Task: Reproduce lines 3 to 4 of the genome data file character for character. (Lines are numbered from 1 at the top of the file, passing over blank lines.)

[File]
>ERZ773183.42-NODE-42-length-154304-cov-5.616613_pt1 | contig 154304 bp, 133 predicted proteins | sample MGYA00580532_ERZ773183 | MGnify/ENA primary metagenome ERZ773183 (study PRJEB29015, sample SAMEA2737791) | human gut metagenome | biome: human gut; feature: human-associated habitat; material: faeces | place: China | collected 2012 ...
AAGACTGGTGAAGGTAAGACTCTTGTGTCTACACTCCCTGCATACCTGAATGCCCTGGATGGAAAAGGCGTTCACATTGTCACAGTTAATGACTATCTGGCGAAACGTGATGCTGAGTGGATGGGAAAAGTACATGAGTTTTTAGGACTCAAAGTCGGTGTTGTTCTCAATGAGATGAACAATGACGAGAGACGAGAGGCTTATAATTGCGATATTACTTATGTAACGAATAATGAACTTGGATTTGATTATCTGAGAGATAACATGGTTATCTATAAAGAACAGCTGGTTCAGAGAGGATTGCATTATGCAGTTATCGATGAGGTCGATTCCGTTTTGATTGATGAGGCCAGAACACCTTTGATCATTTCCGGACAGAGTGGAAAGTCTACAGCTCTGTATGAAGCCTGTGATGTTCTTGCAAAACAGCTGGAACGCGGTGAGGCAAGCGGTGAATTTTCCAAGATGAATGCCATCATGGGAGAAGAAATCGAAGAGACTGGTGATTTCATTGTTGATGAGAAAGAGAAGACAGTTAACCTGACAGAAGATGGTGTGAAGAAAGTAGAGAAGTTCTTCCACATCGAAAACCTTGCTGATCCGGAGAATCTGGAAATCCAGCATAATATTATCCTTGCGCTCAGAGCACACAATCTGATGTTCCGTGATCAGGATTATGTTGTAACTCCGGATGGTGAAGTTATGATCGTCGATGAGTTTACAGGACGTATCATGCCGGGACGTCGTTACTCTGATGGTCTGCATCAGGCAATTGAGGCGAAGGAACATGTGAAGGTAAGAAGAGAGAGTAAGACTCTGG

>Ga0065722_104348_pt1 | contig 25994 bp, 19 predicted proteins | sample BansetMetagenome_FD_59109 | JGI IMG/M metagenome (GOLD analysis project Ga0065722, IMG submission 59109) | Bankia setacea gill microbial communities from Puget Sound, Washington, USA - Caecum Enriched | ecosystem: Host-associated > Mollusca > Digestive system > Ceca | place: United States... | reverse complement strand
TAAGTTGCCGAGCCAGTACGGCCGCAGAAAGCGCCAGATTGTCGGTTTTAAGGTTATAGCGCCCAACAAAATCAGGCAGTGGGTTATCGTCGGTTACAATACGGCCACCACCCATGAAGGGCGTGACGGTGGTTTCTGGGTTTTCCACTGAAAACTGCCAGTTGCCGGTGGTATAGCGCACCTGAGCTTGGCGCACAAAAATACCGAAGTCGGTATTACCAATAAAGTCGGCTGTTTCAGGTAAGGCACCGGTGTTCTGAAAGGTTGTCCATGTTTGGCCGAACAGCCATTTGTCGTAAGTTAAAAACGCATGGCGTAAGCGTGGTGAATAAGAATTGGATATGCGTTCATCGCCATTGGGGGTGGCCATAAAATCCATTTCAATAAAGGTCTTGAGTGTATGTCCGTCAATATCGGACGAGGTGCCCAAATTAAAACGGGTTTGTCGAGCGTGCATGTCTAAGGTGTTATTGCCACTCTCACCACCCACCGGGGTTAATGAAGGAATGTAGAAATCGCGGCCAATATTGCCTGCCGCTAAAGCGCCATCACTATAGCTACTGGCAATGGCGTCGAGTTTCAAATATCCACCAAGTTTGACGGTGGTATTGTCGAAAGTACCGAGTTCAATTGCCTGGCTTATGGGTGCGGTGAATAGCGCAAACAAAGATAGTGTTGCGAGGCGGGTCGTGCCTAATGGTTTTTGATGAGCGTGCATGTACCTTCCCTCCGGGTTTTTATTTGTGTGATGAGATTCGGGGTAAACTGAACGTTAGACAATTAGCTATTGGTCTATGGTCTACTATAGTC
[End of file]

>Ga0065722_104348_pt1 | contig 25994 bp, 19 predicted proteins | sample BansetMetagenome_FD_59109 | JGI IMG/M metagenome (GOLD analysis project Ga0065722, IMG submission 59109) | Bankia setacea gill microbial communities from Puget Sound, Washington, USA - Caecum Enriched | ecosystem: Host-associated > Mollusca > Digestive system > Ceca | place: United States... | reverse complement strand
TAAGTTGCCGAGCCAGTACGGCCGCAGAAAGCGCCAGATTGTCGGTTTTAAGGTTATAGCGCCCAACAAAATCAGGCAGTGGGTTATCGTCGGTTACAATACGGCCACCACCCATGAAGGGCGTGACGGTGGTTTCTGGGTTTTCCACTGAAAACTGCCAGTTGCCGGTGGTATAGCGCACCTGAGCTTGGCGCACAAAAATACCGAAGTCGGTATTACCAATAAAGTCGGCTGTTTCAGGTAAGGCACCGGTGTTCTGAAAGGTTGTCCATGTTTGGCCGAACAGCCATTTGTCGTAAGTTAAAAACGCATGGCGTAAGCGTGGTGAATAAGAATTGGATATGCGTTCATCGCCATTGGGGGTGGCCATAAAATCCATTTCAATAAAGGTCTTGAGTGTATGTCCGTCAATATCGGACGAGGTGCCCAAATTAAAACGGGTTTGTCGAGCGTGCATGTCTAAGGTGTTATTGCCACTCTCACCACCCACCGGGGTTAATGAAGGAATGTAGAAATCGCGGCCAATATTGCCTGCCGCTAAAGCGCCATCACTATAGCTACTGGCAATGGCGTCGAGTTTCAAATATCCACCAAGTTTGACGGTGGTATTGTCGAAAGTACCGAGTTCAATTGCCTGGCTTATGGGTGCGGTGAATAGCGCAAACAAAGATAGTGTTGCGAGGCGGGTCGTGCCTAATGGTTTTTGATGAGCGTGCATGTACCTTCCCTCCGGGTTTTTATTTGTGTGATGAGATTCGGGGTAAACTGAACGTTAGACAATTAGCTATTGGTCTATGGTCTACTATAGTC